Queen E was a big school so there was a lot of skaters from different age groups that would go skate, practicing grinds on parking curbs, ollieing over garbage cans etc. There were a lot of good spots right around school. Seeing all these other skaters motivated me and challenged me to prove to them that deaf guys can skate too!!!!!
Another reason I started to skate was being sick & tired of repairing hundreds of flat tires on my bike.
You were part of the Underworld crew. Can you tell me more about that?
What do you want to know about it? There is lots to tell. If you know anything about the Vancouver Red Dragons, Underworld was Calgary’s version on a smaller scale.
Do you still keep in touch with any of those guys?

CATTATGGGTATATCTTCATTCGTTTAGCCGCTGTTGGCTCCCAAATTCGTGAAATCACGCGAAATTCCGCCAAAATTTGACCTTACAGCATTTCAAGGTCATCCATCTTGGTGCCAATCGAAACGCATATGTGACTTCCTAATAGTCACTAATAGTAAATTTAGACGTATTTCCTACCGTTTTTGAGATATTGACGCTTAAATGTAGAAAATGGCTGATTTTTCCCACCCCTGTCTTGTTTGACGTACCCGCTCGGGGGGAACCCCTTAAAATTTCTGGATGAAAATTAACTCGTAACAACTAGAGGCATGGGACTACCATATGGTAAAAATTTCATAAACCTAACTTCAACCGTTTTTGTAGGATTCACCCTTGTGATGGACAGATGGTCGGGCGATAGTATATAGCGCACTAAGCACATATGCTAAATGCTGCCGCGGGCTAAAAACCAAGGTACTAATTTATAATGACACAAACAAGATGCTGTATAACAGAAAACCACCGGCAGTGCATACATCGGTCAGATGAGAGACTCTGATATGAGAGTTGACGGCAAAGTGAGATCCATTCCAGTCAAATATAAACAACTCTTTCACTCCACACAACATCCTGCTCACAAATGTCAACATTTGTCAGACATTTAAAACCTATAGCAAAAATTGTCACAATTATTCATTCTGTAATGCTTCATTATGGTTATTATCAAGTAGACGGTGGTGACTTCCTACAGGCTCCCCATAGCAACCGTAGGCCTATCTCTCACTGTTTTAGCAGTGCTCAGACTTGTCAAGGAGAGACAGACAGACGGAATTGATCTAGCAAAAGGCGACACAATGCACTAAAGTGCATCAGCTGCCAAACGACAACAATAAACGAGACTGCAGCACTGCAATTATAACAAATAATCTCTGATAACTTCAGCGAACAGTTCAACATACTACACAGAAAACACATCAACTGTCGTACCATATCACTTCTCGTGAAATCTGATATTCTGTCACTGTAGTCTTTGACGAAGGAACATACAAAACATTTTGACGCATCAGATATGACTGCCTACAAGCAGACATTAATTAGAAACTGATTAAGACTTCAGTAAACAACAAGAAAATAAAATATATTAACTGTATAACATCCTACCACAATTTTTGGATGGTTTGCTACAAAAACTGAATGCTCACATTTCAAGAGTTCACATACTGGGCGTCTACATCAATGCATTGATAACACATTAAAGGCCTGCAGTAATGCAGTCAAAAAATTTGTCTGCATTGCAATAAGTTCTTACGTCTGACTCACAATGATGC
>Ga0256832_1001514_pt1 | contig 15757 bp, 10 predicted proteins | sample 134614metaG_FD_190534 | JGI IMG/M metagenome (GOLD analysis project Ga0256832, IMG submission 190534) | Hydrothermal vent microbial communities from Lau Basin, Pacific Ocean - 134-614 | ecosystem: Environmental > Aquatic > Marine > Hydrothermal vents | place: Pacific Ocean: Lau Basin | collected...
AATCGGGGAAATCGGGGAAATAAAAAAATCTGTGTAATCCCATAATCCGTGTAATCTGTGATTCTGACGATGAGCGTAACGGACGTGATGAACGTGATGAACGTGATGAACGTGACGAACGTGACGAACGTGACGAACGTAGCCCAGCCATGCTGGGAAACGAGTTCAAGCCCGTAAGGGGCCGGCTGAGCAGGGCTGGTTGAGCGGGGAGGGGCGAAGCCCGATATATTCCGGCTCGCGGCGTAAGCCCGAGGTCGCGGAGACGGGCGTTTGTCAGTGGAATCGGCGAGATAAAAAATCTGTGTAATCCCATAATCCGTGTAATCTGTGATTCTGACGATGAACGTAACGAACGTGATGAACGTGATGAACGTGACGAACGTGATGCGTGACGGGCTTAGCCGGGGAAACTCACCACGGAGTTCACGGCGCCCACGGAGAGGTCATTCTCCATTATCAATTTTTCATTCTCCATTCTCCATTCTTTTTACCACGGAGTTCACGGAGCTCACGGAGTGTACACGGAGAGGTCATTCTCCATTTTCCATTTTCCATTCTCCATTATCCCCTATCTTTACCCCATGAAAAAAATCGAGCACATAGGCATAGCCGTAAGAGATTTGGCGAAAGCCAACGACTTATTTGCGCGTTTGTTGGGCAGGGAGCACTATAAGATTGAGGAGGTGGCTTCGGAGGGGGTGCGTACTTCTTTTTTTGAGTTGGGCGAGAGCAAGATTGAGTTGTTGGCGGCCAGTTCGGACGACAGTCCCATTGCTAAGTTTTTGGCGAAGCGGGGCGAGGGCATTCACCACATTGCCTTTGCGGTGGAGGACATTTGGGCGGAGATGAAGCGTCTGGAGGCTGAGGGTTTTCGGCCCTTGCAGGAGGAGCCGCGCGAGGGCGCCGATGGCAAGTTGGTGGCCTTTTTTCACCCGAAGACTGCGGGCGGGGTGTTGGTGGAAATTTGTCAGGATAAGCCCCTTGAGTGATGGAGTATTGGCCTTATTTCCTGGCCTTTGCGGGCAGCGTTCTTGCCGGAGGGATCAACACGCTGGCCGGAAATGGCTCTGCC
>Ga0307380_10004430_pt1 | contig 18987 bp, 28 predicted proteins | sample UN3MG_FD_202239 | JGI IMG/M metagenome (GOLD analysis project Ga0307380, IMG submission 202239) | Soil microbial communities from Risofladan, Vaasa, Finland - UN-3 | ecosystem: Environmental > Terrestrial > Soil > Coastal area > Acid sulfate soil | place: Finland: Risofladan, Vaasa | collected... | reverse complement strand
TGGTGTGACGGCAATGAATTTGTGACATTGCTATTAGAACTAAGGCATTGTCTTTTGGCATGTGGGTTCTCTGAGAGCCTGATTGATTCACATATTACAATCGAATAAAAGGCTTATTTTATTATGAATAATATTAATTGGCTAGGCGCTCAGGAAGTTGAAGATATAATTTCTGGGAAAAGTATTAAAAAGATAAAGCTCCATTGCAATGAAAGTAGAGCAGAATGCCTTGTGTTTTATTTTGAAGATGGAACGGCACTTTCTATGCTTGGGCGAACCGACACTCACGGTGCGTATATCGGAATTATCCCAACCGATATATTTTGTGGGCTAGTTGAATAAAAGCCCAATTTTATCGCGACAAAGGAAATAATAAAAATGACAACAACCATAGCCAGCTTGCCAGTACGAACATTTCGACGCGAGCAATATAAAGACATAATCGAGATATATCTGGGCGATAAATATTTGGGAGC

I’m still in contact with one guy. “Cue” was his tag– Rob Brandt.
Did you have any sponsors?
I was first sponsored by FreeWheelin’ when Chuck Bell owned it by Wendy’s on 17th for a few months but he closed down. Then in ’92 or ’93 a new shop opened in Kensington called “THE SOURCE”.
I was only team guy for about a year then The Snowboard Shop got bought out and turned into MISSION. I went to ride for them cause they gave me better deals. I’d get free Mint decks anytime, they told me I was on Vans team but never got any Vans gear. I remember a contest in Chinatown for some reason I didn’t have my board so I borrowed somebody’s and got booted from team.
Shortly after that in about ’95 I moved to Hong Kong partly cause the heat was on too much from cops about the manslaughter case that another Underworld member was involved with. I came back to Calgary in ’97 for some reason lost motivation to skate, most of UW guys were gone and other friends that skated were doing other things.